The United States has grown and developed through a rich history of immigration and foreign influence. Long before European colonies were established, original North American settlers paved the way from Asia and developed foundational communities. “The first immigrants arrived in North America and the land that would later become the United States. They were Native American ancestors who crossed a narrow spit of land connecting Asia to North America” (History.com, 2018). U.S. founding fathers such as James Madison, Thomas Jefferson, Benjamin Franklin and even Alexander Hamilton collectively noted the value of immigrants:
“James Madison argued…’freedom arises from that multiplicity of sects which pervades America. Where there is such a variety of sects, there cannot be a majority of any one sect to oppress and persecute the rest’…Franklin, by far the most vociferous critic of immigrants among the Founders, ultimately concluded that ‘they contribute greatly to the improvement of a Country’…Thomas Jefferson, reflecting the general sentiment, said, ‘The present desire of America is to produce rapid population by as great importations of foreigners as possible.’ On this point, Jefferson’s archrival, Alexander Hamilton, agreed. ‘Immigrants exhibit a large proportion of ingenious and valuable workmen…who by expatriating from Europe improved their own condition, and added to the industry and wealth of the United States’”(Bier, 2012).
Immigration & the U.S. Economy
“A 2017 Report from the National Academies of Sciences, Engineering, and Medicine found immigration ‘has an overall positive impact on the long-run economic growth in the U.S’” (Frazee, 2018). Additional research shows that immigrants: 1.) help boost tax revenues; 2.) take on jobs that support various pockets of the economy; 3.) help mitigate declining U.S. birth rates; 4.) and contribute to economic startups and innovation. Since immigrants generally cannot collect government benefits, they typically contribute more in tax revenues than consume in benefits. Although first-generation immigrants may cost the government slightly more than U.S. born citizens, second and third generation immigrants have shown to be major tax contributors. “Second generation immigrants are ‘among the strongest fiscal and economic contributors in the U.S.,’ the [NASEM] report found. They contribute about $1,700 per person per year. All other native-born Americans, including third generation immigrants, contribute $1,300 per year on average” (Frazee, 2018).
Despite criticisms that immigrants take jobs from U.S. born citizens, Giovanni Peri, an economics professor at the University of California provides counter information against the claim. He explains how immigrants don’t necessarily “compete with Americans for work, immigrants tend to complement American workers…most economists agree that in spite of being a very big part of the labor force, immigrants have not come at the cost either of American jobs, nor of American wages” (Frazee, 2018). Research conducted by The Brookings Institution, a nonprofit public policy organization, found “the impact of immigrant labor on the wages of native-born workers is low…undocumented workers often work the unpleasant, back-breaking jobs that native-born workers are not willing to do” (Brookings, 2017).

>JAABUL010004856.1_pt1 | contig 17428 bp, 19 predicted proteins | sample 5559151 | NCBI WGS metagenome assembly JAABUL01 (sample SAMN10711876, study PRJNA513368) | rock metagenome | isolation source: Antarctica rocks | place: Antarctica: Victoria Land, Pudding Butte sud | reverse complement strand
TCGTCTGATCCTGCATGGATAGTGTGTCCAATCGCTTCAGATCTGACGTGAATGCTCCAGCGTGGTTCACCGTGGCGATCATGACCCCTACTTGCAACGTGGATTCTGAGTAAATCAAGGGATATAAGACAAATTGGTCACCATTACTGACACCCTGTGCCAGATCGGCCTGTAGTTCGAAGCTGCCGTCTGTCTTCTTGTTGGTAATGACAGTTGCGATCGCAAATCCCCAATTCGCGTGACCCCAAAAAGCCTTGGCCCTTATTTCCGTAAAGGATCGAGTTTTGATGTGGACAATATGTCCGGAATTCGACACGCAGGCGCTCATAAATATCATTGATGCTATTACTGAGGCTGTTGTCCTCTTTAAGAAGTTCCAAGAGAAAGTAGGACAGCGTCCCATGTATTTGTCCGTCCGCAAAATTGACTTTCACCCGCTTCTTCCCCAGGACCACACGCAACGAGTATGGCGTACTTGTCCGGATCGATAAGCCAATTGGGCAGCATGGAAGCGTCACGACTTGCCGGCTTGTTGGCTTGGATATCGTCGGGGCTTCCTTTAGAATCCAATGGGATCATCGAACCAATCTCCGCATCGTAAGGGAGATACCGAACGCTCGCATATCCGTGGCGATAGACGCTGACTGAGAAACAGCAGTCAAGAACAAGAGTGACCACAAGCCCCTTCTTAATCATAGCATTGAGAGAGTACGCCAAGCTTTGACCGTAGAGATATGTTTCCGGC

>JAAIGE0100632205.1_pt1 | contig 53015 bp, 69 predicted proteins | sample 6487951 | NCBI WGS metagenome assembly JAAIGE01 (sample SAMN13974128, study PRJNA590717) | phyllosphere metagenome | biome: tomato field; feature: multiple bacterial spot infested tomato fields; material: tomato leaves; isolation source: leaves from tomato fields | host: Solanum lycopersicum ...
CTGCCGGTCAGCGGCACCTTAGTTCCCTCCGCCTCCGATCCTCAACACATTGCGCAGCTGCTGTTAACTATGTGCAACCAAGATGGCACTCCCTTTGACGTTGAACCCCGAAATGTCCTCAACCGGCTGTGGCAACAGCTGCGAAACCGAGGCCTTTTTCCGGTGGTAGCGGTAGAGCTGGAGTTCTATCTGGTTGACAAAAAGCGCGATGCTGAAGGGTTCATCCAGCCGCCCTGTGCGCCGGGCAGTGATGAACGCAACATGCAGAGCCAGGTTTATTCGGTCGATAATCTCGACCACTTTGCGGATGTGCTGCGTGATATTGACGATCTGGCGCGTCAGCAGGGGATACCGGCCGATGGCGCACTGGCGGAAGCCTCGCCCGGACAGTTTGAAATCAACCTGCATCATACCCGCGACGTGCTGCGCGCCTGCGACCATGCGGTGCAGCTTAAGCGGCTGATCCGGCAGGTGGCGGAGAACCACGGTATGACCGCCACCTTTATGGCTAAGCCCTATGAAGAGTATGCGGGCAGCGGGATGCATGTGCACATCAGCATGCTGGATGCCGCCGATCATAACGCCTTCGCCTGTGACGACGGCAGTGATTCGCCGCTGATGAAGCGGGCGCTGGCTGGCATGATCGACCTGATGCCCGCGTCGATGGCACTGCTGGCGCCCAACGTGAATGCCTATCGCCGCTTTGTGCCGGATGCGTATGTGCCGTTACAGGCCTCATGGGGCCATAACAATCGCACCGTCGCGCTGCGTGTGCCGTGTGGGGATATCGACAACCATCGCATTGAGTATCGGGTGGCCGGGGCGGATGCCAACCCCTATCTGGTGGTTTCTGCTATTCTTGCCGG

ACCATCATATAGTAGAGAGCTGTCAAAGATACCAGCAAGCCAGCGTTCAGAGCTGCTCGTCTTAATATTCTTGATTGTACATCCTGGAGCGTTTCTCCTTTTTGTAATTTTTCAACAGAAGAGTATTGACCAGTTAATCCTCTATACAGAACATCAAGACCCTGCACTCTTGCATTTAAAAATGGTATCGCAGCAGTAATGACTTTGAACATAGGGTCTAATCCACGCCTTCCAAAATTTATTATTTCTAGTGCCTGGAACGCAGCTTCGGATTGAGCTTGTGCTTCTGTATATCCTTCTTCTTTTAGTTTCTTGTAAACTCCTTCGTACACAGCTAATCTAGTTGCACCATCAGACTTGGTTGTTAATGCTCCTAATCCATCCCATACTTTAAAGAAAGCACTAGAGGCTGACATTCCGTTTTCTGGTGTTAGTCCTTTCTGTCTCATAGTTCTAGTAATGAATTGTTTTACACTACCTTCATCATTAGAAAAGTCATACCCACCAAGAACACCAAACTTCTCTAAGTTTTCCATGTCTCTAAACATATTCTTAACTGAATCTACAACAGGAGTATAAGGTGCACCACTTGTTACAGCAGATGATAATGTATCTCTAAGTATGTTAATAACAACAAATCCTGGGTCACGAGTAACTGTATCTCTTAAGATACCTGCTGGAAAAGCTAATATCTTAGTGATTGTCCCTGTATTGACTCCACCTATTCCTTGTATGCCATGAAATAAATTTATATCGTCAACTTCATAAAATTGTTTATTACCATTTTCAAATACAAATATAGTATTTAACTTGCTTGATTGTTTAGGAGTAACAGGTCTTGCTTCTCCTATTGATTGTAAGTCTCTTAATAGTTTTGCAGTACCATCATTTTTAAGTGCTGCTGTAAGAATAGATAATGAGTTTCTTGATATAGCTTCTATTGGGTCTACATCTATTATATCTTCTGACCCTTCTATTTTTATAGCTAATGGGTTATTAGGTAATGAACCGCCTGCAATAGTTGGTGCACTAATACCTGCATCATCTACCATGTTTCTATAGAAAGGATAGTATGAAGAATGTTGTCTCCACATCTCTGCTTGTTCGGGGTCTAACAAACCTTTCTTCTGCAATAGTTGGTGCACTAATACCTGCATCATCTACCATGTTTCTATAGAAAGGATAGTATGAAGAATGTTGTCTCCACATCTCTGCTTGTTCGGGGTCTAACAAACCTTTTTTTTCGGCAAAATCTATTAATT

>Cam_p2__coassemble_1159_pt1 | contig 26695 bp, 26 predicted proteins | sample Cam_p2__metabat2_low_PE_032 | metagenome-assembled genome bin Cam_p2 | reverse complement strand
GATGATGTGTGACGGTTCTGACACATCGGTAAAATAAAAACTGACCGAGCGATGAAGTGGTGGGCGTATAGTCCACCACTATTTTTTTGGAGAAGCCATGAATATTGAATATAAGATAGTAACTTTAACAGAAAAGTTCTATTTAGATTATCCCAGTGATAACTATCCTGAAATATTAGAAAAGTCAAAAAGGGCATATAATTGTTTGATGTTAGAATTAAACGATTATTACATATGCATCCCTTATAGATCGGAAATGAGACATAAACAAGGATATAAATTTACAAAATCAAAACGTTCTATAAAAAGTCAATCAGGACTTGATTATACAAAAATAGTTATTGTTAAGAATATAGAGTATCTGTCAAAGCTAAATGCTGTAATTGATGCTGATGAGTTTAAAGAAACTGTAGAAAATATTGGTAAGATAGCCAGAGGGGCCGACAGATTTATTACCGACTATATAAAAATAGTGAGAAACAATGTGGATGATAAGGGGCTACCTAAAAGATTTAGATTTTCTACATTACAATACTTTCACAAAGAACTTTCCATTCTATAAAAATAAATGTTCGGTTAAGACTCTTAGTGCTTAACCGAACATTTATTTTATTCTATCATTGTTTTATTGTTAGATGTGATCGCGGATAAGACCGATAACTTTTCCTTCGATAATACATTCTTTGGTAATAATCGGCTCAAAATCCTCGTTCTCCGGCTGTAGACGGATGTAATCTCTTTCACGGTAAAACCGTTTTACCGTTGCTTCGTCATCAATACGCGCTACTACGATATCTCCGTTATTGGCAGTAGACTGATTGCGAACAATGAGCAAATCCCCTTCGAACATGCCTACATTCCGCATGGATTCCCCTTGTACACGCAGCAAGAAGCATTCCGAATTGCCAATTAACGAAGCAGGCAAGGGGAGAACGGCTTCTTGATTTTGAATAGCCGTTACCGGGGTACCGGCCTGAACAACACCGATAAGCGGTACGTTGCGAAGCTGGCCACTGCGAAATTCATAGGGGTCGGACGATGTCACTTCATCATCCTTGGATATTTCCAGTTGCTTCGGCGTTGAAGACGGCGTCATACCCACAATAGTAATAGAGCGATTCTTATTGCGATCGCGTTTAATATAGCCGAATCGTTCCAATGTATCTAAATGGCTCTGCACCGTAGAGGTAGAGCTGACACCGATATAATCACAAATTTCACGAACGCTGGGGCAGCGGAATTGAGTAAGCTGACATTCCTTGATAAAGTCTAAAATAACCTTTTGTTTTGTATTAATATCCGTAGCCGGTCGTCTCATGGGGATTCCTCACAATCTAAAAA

U.S. Birth Rates
Not only are immigrants willing to take unpopular jobs, they also help offset the declining U.S. birth rate. The Baby Boom generation has comprised the main workforce over the past few decades. However, the workforce is predicted to shrink with Baby Boomer retirement, and immigrants are integral in filling in the population gaps. “Immigrants play a large role in future U.S. population growth. Assuming current trends continue, future immigrants and their U.S.-born children will account for 88% of the nation’s population growth between 2015 and 2065, according to Pew Research Center projections” (Passel & Cohn, 2017). Immigrants supplementing workforce gaps and boosting the population also contribute directly to U.S. retirement programs. “Lower immigration portends big problems because the basic American retirement system — Social Security and Medicare — relies on workers to pay for retirees, and the entire expansion of the work force over the next 15 years will come from immigration. Lower immigration rates will mean serious funding shortfalls for older Americans” (Goolsbee, 2019).